Banks Cannot Wait To Try And Vacate Adverse Foreclosure Rulings, 4th DCA Says
The appellate court in West Palm Beach gave notice to mortgage banks Wednesday that they can't wait at their convenience to try to vacate adverse judgments.
The Fourth District Court of Appeal certified a conflict with the First and Third districts and told the Florida Supreme Court the issue was of "statewide importance."
The case at hand involved BNY Mellon, which obtained an order to vacate a foreclosure judgment obtained by Condominium Association of La Mer Estates Inc.
The Hallandale Beach condominium association obtained a foreclosure judgment in 2009 against a unit owner who defaulted on the mortgage and the condo maintenance payments in 2008.
After the judgment but before the sale, BNY Mellon was assigned the mortgage. The association was the only bidder at the foreclosure auction and obtained certificate of title.
La Mer offered to convey title to the bank, but the bank didn't respond.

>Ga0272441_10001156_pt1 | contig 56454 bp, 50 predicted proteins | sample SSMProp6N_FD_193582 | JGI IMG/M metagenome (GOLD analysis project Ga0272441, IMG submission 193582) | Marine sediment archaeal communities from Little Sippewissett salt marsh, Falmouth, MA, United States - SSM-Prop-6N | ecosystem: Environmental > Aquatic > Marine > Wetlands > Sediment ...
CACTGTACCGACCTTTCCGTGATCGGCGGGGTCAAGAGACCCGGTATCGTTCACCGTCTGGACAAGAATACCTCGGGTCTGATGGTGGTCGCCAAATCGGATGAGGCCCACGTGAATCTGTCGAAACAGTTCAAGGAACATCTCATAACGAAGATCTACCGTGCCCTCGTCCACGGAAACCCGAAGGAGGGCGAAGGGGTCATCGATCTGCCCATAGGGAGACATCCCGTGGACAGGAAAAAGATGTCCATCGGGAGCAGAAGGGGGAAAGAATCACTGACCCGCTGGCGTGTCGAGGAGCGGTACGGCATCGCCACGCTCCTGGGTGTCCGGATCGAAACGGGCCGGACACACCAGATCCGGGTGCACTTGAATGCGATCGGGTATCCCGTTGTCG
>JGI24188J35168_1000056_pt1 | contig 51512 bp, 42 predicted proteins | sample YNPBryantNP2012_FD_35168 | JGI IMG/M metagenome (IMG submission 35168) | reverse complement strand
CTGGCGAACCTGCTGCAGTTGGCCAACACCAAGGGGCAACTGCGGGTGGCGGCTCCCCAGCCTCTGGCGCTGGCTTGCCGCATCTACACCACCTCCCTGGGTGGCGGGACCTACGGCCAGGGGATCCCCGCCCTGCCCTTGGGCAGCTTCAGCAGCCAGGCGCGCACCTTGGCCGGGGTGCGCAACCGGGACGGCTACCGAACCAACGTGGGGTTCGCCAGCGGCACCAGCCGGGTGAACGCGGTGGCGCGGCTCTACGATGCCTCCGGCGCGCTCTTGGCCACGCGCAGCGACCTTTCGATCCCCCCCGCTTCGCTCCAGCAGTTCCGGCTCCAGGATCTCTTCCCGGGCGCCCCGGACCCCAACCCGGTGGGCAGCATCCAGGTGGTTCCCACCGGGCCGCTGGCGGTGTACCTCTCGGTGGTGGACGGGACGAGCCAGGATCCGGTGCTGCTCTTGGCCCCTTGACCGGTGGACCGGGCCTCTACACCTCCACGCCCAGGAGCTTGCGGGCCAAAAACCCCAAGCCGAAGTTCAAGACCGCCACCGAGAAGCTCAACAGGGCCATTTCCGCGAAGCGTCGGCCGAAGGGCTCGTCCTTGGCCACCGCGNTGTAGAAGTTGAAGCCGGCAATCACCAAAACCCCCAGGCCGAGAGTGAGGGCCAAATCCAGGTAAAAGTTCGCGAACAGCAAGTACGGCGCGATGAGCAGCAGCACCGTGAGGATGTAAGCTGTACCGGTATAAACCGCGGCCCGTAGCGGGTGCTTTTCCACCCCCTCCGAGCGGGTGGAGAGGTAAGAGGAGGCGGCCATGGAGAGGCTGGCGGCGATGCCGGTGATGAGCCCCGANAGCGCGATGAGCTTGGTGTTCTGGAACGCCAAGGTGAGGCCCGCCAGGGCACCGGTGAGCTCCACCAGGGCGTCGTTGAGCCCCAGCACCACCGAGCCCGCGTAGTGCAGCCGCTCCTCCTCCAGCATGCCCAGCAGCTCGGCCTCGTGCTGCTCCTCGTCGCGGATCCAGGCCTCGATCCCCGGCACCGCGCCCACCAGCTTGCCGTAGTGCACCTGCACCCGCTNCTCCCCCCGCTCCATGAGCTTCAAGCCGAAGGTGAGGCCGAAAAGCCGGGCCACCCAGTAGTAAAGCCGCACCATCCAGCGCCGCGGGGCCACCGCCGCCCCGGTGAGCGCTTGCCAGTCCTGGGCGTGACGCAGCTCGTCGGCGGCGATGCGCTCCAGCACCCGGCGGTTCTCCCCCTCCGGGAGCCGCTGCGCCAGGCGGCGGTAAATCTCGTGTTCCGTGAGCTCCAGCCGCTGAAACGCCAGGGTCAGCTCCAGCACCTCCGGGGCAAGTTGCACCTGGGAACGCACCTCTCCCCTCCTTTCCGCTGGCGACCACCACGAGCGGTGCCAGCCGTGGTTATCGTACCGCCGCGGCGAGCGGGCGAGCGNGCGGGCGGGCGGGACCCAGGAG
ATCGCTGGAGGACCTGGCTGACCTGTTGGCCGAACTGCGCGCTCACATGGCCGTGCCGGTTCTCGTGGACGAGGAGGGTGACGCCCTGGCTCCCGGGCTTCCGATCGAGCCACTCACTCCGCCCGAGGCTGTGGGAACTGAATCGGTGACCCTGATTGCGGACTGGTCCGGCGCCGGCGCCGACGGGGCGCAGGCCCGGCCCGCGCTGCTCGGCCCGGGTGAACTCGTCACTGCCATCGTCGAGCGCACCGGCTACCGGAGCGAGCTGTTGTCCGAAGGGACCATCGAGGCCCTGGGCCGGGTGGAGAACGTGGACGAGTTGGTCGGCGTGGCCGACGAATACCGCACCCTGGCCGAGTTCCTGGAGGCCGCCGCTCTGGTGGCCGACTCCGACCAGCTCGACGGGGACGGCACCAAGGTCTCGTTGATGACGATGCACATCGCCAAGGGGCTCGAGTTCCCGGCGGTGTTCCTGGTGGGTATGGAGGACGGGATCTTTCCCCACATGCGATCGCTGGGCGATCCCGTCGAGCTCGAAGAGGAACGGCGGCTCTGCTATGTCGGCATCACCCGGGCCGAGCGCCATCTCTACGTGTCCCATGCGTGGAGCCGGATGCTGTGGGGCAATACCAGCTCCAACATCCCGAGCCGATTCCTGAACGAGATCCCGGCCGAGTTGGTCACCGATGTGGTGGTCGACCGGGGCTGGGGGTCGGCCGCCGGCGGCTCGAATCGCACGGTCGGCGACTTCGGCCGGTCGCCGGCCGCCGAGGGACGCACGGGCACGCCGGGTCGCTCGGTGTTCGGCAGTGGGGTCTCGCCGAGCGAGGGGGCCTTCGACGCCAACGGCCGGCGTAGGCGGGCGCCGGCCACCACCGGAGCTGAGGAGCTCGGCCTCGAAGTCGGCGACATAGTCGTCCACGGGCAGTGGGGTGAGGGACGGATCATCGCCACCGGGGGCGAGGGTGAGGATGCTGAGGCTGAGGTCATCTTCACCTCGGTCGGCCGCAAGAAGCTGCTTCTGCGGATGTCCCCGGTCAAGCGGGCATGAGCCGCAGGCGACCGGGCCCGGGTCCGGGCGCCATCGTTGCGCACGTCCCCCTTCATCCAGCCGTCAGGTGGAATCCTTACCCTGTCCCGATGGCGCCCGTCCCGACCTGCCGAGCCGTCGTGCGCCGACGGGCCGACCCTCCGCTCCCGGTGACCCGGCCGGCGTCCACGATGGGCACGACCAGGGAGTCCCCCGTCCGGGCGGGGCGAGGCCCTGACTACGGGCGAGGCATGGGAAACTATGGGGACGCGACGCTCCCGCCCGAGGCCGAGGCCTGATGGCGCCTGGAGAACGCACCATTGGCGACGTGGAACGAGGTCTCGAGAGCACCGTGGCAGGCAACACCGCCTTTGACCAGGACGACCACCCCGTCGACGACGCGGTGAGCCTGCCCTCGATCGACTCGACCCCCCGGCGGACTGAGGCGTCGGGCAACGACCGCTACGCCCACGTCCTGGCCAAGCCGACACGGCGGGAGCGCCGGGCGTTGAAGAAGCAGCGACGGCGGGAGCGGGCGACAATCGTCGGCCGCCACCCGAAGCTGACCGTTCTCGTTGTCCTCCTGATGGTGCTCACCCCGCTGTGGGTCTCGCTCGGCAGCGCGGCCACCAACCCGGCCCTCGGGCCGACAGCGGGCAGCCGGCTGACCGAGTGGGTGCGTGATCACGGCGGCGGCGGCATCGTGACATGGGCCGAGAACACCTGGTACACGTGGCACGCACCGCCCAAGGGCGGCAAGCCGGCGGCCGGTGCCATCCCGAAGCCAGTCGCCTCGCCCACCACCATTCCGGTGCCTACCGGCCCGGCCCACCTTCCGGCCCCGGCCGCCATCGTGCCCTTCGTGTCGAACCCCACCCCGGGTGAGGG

La Mer then filed a complaint to quiet title, alleging the bank assignment clouded La Mer's title.
La Mer served the bank notice of its complaint and obtained a default judgment. Concerned the bank wasn't properly served, La Mer got the court to vacate that judgment and served BNY Mellon again.
The bank still didn't respond. La Mer got a second default judgment, and a judgment quieting title was entered Feb. 10, 2011. It took the bank 1½ years to respond with a motion to vacate on grounds the judgment was void because La Mer failed to state a cause of action.
Broward Circuit Judge Dale Ross granted the order vacating La Mer's judgment, and the condo association appealed.